I did what I could but we know that the growth belonged to God. It is a lesson that Paul and his listeners in the early church in Corinth came to know well.

If we are to be God’s servants, we must work together. There is no place in our work for boasting. There is no place for quarreling or jealousies. We serve not for our self-interests but for the interest of others.

Paul sets out to correct the perception of some in the church who seem intent on boasting about their own spiritual stature. (Matthew 1:29-30; 3:18; 21; 4:7) They do so by claiming that they belong to Apollos or to Paul.

It may be true, Paul points out, that “I planted and Apollos watered.” But it is God who gave the growth.

If ever there was a cautionary tale, we see it in the futility of how quickly we become fixated on religious and political leaders, “however prominent or dear to us” they may be. (Preaching Through the Christian Year A, Craddock, Hayes, Holladay & Tucker, Trinity Press International, Harrisburg, Pennsylvania, 1992, page 113) Paul sought to highlight the primacy of God’s work.

Consequently, the only proper way for defining ourselves in terms that relate us to God is this: We are God’s servants. We are God’s field and God’s building. (Op. cit.)

What does that mean for us today? What does it mean for us to be God’s servants? As servants it requires that we must be a nurturing and caring community of faith.

In his first inaugural address to the nation following the Presidential election of 1932, Franklin D. Roosevelt began by saying, “The only thing we have to fear is fear itself.” When he addressed the nation it was at a point when the economic collapse of 1929 had reached its depths.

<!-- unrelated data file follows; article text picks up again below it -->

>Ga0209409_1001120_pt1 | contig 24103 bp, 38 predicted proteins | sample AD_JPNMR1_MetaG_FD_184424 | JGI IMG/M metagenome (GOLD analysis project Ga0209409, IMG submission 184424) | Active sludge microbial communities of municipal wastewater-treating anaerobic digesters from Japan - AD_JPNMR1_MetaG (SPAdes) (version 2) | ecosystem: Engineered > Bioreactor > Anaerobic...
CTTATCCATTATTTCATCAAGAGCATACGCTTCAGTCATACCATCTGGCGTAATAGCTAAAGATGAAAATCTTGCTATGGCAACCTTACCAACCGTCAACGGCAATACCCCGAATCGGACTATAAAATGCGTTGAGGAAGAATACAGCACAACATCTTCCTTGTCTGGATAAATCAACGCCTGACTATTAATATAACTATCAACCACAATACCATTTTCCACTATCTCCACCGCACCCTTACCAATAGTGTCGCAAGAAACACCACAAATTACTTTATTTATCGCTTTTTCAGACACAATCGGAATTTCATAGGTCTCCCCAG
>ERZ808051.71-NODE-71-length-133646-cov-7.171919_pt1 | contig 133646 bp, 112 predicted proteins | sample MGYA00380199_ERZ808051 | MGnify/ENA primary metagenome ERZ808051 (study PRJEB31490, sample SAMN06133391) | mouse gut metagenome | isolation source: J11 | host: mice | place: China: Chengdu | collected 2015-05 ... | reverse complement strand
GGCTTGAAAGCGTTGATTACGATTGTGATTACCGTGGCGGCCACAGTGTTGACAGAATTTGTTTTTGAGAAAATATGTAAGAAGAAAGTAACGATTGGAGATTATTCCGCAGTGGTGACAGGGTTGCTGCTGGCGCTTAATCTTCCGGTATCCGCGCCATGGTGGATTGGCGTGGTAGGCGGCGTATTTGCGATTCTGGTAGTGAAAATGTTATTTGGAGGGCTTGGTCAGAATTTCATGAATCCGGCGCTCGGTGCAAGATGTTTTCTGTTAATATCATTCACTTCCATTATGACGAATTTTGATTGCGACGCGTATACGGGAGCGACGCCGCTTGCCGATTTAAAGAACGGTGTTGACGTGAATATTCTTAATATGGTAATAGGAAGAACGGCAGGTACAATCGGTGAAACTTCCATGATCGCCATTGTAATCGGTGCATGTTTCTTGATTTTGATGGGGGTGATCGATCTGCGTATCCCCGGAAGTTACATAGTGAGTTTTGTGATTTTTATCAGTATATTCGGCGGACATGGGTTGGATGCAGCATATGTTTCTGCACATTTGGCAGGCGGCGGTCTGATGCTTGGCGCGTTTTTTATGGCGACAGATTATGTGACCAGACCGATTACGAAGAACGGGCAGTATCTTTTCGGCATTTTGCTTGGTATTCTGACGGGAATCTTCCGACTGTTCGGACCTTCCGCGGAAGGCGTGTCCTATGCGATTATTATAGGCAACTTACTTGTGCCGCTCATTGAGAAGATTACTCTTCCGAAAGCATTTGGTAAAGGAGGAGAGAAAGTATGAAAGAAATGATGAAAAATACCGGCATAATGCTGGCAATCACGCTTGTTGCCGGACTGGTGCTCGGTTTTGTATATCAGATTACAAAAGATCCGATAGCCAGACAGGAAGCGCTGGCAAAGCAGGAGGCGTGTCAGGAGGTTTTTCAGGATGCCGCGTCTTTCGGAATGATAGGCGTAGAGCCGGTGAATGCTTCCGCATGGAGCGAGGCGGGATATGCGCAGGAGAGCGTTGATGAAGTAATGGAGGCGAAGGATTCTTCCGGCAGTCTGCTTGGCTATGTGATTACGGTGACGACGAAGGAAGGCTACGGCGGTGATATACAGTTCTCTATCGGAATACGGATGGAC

It is a remarkable address for two reasons. First, because it took on what some historians have said was “an unusual solemn and religious tone.” Second, it was a remarkable address because there were many who were uncertain about what he might do if he were elected President.

In addressing the nation, he said, “In the field of world policy I would dedicate this nation to the policy of the good neighbor – the neighbor who resolutely respects himself (sic) and, because he (sic) does so, respects the rights of others – the neighbor who respects his (sic) obligations and respects the sanctity of his (sic) agreements in and with a world of neighbors.” (Franklin D. Roosevelt, Inaugural Address, March 4, 1933, Samuel Rosenman, Editor, The Public Papers of Franklin D. Roosevelt, Volume Two: The Year of Crisis, 1933, (New York: Random House, 1938, 11-16).

Ironically, it would be Roosevelt who would issue Executive Order 9066 on February 19, 1942 during his third term in office. The order led to the incarceration of over 120,000 American citizens of Japanese ancestry and Japanese resident aliens. In the midst of the hysteria of war, it became apparent that fear of another race – not another religion – had taken hold. If we are God’s field and if we are God’s building then let us plant and nurture a world of hope, not fear; let us build a house where all are welcome.